Manufacturers may sell far more utility vehicles and trucks than they do cars, but that does not mean that there isn’t a market for coupes, hatchbacks, convertibles, and sedans. Most manufacturers have cut back on car models with the Buick and Lincoln brands abandoning the segment completely. Fortunately, consumers still have some solid choices available, even as the segment continues to contract.
The Best Sellers
The following is our list of the best-selling cars of 2022 based on sales through November 2022.
We’re not surprised that the Toyota Camry tops this list. After all, the Camry has long been the segment’s best seller even as the market contracts. Offered with a standard four-cylinder engine, you can still get a V6. A hybrid variant remains popular, enabling this sedan to extend its reach. Sales may fall below 300,000 units this year, but that’s a number that should keep the Camry around for the long haul.
Related Reading — The Affordable, Efficient Toyota Camry Hybrid
In a distant second place is the Corolla, a compact sedan or hatchback that’s also the world’s best-selling model of all time. Toyota will sell more than 200,000 units again this year and may see momentum next year as the GR Corolla performance model rolls out. Like the midsize Camry, a Corolla hybrid model is available.
Related Reading — Why the Toyota Corolla Is the Best Car Ever Built
Sales of the Accord have fallen precipitously in recent years. Despite its premium styling and elegant interior, not much more than 150,000 units will move in 2022. We can blame the chip shortage in part, but the reality is that crossovers dominate. In recent years, the Accord lost its V6 and regained a hybrid.
Tesla Model 3
Tesla doesn’t separate its U.S. sales figures from its global numbers. We must rely on estimates and these show the Model 3 performing as well, if not better than the Honda Accord. Some consider the Tesla Model 3 a luxury model, but we don’t based largely on its anonymous front end and average interior. But as the only fully electric car on this list, its accomplishments are impressive.
Like the Camry and Accord, the Nissan Altima is a midsize sedan. A V6 is no longer offered and there is no hybrid variant. Still, Nissan typically moves more than 10,000 units each month. Like the Camry, the Altima offers available all-wheel drive.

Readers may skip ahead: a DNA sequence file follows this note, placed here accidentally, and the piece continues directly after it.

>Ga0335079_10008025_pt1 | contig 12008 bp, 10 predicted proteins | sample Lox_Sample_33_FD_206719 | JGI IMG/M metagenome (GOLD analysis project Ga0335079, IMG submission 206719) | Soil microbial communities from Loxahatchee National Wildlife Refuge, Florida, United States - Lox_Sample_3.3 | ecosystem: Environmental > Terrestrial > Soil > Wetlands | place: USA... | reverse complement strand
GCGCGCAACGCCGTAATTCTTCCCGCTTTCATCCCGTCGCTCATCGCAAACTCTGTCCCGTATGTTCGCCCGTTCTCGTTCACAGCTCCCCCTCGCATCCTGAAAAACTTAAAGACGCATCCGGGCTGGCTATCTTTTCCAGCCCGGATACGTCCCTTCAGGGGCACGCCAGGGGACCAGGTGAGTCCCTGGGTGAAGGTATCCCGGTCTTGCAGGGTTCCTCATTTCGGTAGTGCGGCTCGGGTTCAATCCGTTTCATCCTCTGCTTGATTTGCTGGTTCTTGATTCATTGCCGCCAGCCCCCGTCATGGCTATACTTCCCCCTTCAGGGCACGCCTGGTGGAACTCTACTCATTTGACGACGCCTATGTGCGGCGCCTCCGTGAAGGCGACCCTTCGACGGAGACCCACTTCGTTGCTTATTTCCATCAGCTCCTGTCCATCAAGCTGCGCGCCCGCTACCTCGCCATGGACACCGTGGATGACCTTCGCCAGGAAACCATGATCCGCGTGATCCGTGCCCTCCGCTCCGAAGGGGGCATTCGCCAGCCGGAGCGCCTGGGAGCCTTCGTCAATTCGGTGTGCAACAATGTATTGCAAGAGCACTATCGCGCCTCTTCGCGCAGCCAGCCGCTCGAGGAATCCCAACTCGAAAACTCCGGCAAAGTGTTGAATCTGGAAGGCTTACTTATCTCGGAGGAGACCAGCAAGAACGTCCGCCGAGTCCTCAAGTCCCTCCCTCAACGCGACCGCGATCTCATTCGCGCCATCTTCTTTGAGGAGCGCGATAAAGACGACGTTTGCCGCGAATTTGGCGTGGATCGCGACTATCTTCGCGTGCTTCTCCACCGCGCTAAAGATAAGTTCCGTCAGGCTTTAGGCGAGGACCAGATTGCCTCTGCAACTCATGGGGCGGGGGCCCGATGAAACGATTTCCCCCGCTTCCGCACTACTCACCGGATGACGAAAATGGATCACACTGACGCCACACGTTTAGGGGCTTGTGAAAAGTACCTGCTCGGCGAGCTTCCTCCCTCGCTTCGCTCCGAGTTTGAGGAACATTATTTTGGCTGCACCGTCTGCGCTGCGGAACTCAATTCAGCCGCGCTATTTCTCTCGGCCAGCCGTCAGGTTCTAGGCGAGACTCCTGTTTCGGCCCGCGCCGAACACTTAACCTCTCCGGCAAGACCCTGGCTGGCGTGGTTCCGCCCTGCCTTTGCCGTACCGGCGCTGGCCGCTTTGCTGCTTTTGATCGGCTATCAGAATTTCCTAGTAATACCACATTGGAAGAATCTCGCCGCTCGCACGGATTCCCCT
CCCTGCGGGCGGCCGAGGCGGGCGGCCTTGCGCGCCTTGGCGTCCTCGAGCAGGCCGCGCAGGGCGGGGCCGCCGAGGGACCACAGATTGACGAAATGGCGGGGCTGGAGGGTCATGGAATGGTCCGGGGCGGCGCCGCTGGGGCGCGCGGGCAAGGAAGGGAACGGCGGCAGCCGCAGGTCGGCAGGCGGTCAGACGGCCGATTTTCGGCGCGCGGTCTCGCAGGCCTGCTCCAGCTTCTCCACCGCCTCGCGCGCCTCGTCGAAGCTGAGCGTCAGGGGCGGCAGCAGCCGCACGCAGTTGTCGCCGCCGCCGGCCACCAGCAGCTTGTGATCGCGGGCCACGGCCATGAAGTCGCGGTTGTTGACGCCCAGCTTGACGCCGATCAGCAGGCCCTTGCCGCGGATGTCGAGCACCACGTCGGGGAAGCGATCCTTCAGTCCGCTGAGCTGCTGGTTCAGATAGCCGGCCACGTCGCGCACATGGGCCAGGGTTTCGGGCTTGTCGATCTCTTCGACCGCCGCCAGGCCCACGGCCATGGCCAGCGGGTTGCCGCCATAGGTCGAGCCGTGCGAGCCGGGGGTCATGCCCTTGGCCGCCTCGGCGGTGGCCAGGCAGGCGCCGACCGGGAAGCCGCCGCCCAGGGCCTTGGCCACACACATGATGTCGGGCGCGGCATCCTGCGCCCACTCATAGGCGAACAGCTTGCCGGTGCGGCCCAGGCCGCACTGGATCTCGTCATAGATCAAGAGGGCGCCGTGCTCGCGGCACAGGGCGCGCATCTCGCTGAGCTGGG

Related Reading — Nissan Adds All-Wheel Drive to the Midsize Altima Sedan
Sales for the Honda Civic have fallen hard this year, dropping by about half since 2021. We could blame the chip shortage, but the reality is that customers are flocking to crossovers. A redesigned HR-V rivals the Civic’s sales, which average about 10,000 units each month.
For 2023, Hyundai drops the entry-level Accent and the last Veloster model. They remain committed to the car market although rumors that the midsize Sonata will disappear are out there. In the meantime, the compact Elantra sedan holds its own, with sales just behind the Civic.
Related Reading — Highlights of the 2021 Hyundai Elantra
Chevrolet continues to move away from cars as it retires the mini Spark this year and the Camaro next year. We think a fully electric model will replace the Camaro, but are doubtful those sales will approach the Chevy Bolt. Even as Ford and Dodge move away from sedans, the midsize Chevrolet Malibu continues. We believe most end up in fleet service, which should help the Malibu reach triple digit sales again this year.
Kia has also ditched its share of car models. The K5 is on the chopping block, while the Stinger is already gone. Unlike Hyundai with the Accent, Kia appears set to keep the entry-level Rio along with the compact Forte. Speaking of the Forte, this sedan has life left to it. With a starting price of about $20,000, the Forte is one of the most affordable models in the U.S. Kia averages 8,000 units sold each month, a solid number in a narrow segment.
Complementing the midsize Altima is the compact Sentra, a model that competes with the Corolla, Civic, Forte, and Elantra. During the first quarter, Nissan sold more than 25,000 units. Since then, the numbers have dropped by more than half. We believe the chip shortage has Nissan prioritizing its crossovers, but the $20,000 Sentra is worth a look. Also consider the subcompact Versa, a sedan that costs about $16,000. However, it doesn’t make our list because sales average about 1,000 units per month.
Related Reading — The Nissan Sentra is an Affordable Compact Sedan With Premium Touches
Cars remain the cheapest form of transportation, but the selection continues to shrink. Nevertheless, we believe that some manufacturers will remain committed to them as consumers look for affordable and sensible transportation.
Featured image by Tumisu from Pixabay
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